A story is told about the great 19th-century naturalist and Harvard professor Louis Agassiz who was once approached by the emissary of a learned society and invited to address its members. Agassiz declined the invitation, saying that lectures of this kind took up too much time that should be devoted to research and writing. The man persisted, saying that the society was prepared to pay handsomely for the lecture. “That’s no inducement to me,” Agassiz replied, “I can’t afford to waste my time making money.”
The rhythm of your time Time is the most precious commodity you have as a leader. The decisions you make regarding your time are the most important ones you make. You are in charge of your time and schedule. It’s a given that you are busy and have many demands placed upon you for things over and above your already hectic schedule. But, when was the last time, if ever, you gave thought to the opening quote?
Many of us for far too long have looked at what we need to get done verses who we want to become. Growing into the person we want to become begins when we reclaim our schedules and put our priorities in order. As a leader everything will rise and fall on the rhythm of your time.
The rhythm of your work
The rhythm of your work is essential to your effectiveness as a leader. By now you know the rhythm that works best for you. For some people maximum productivity is early in the morning. For others it’s later in the day or in the evening. Regardless of when that time is, make the most of it. When you capitalize on your work rhythm you will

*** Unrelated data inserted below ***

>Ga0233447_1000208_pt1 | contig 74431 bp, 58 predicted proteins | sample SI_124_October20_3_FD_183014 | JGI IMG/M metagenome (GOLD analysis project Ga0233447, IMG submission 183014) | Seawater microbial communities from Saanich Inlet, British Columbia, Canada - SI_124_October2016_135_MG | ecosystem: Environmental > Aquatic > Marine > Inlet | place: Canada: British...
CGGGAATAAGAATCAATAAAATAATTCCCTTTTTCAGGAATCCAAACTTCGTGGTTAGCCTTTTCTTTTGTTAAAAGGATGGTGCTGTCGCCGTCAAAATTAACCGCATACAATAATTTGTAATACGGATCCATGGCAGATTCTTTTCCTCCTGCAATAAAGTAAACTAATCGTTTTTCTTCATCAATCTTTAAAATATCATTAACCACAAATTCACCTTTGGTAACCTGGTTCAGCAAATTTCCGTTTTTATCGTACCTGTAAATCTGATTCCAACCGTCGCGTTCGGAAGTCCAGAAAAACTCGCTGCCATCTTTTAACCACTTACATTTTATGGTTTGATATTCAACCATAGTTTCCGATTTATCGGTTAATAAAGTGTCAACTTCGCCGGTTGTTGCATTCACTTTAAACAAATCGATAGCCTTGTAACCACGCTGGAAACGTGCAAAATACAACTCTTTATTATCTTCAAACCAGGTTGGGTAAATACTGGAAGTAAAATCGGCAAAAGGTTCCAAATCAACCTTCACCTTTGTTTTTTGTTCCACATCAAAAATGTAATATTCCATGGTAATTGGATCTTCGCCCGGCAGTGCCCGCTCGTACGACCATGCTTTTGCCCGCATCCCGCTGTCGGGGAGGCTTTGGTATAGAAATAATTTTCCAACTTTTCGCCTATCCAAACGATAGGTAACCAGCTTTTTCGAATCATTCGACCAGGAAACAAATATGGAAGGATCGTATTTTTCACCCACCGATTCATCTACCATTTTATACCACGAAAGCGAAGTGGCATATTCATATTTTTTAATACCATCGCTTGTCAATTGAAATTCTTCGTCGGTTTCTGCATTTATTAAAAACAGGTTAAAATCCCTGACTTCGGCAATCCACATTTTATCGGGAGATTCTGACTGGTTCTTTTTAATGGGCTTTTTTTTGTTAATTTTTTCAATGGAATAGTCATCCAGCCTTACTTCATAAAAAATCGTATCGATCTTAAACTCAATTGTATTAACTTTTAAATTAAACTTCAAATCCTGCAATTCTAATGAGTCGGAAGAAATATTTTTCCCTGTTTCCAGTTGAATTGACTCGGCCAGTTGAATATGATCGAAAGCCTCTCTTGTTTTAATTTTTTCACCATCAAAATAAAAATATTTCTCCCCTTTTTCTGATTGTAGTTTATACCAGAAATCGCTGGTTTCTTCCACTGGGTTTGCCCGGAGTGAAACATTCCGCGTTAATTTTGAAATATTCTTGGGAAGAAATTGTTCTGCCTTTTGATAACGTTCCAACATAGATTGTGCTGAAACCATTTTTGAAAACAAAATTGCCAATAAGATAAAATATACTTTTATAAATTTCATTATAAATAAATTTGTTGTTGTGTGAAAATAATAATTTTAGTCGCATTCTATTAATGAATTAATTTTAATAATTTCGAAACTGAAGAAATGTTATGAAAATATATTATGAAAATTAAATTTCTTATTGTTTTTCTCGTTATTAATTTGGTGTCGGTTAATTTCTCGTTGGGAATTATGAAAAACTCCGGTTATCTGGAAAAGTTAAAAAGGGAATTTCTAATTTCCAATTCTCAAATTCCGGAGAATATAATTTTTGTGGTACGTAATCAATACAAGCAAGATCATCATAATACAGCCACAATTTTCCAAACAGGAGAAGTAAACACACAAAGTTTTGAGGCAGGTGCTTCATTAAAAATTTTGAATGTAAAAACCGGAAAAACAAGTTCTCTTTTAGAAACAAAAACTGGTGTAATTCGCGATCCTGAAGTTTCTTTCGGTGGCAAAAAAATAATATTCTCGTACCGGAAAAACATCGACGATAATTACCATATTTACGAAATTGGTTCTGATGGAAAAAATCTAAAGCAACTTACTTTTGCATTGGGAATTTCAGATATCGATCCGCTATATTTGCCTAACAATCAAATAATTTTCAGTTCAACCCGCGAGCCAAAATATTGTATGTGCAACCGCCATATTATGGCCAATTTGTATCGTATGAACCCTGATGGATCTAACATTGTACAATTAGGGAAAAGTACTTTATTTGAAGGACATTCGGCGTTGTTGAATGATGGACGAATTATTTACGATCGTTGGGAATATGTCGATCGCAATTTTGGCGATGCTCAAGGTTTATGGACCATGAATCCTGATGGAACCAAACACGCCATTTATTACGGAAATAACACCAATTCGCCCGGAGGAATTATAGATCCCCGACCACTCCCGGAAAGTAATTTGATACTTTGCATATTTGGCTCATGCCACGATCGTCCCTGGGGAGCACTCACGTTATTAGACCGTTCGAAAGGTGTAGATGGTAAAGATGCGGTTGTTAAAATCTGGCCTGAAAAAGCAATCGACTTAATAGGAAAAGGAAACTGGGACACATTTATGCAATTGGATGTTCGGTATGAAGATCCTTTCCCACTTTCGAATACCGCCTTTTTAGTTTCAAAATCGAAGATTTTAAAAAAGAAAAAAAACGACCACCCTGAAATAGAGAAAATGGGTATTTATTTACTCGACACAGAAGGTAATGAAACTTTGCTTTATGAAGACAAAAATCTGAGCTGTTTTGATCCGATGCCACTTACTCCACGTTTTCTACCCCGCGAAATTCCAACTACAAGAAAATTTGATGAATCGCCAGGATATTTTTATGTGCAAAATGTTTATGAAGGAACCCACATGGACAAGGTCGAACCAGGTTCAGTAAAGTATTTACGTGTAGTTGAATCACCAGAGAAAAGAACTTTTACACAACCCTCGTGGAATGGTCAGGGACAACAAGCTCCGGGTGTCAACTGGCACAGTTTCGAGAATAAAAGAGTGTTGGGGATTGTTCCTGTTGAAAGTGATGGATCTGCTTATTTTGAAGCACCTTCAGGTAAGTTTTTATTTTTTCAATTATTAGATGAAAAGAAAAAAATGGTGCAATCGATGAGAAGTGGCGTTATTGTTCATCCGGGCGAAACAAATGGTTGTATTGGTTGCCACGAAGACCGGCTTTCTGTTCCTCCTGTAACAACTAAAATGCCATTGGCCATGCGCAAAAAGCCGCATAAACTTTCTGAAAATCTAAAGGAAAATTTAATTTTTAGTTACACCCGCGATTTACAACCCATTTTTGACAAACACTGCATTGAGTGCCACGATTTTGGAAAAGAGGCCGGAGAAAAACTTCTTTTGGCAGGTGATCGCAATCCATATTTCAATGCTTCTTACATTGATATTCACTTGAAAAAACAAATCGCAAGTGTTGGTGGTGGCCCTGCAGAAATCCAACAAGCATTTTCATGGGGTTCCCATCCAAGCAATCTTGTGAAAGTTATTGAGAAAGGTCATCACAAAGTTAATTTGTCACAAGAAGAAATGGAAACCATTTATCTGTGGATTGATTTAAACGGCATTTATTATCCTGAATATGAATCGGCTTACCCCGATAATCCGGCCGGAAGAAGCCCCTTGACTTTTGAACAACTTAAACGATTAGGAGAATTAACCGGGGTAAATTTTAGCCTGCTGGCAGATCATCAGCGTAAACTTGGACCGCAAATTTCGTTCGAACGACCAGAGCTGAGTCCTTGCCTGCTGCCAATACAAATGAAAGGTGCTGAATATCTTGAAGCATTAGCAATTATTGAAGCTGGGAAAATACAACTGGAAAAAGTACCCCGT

be at the top of your game.
Here’s the rub — rhythms vary from person to person so in a collaborative environment where teamwork is essential it can be a juggling act. As a leader try not to interrupt the rhythms of your people and their best times of productivity with rhythm-killing meetings and interruptions. The key here is to know your work rhythms and that of your people. It will help you to establish your priorities and maximizes team performance.
The rhythm of personal growth
Your growth and development as a leader is essential to your effectiveness today and will improve the quality of your leadership tomorrow. Are you setting aside time for your personal growth and development? Without a rhythm of learning and a commitment to personal growth you will begin to lose your edge as a leader. “Leadership and
learning are indispensable to each other,” said John F. Kennedy. He was right.
Now more than ever there are a variety of personal growth avenues to choose from. In addition to inspiring leadership books- you can also take advantage of mastermind groups, webinars, and support groups such as found on LinkedIn. There is no shortage of available resources but you must find the rhythm that works for you.
The rhythm of your health
Your longevity as a leader is tied to the habits and rhythms of your health — physically, mentally, and spiritually. If your rhythm here is out of whack it will have an impact on the other areas already covered.
Your life in leadership is hectic. I get it. But when you develop proper rhythms in your diet you will feel better and have more energy and will be more productive. When you develop rhythms for rest and relaxation you will reduce your stress and be a much more pleasant person to be around. When you are connected spiritually you will be at peace.
Rhythms are your anchors as a leader. Develop your rhythms- nurture them, and most of all protect them. No one else can do it for you.
Doug Dickerson is a syndicated columnist. He writes a weekly column for this newspaper. To contact Doug Dickerson, email him at ddickerson@ lasvegastribune.com.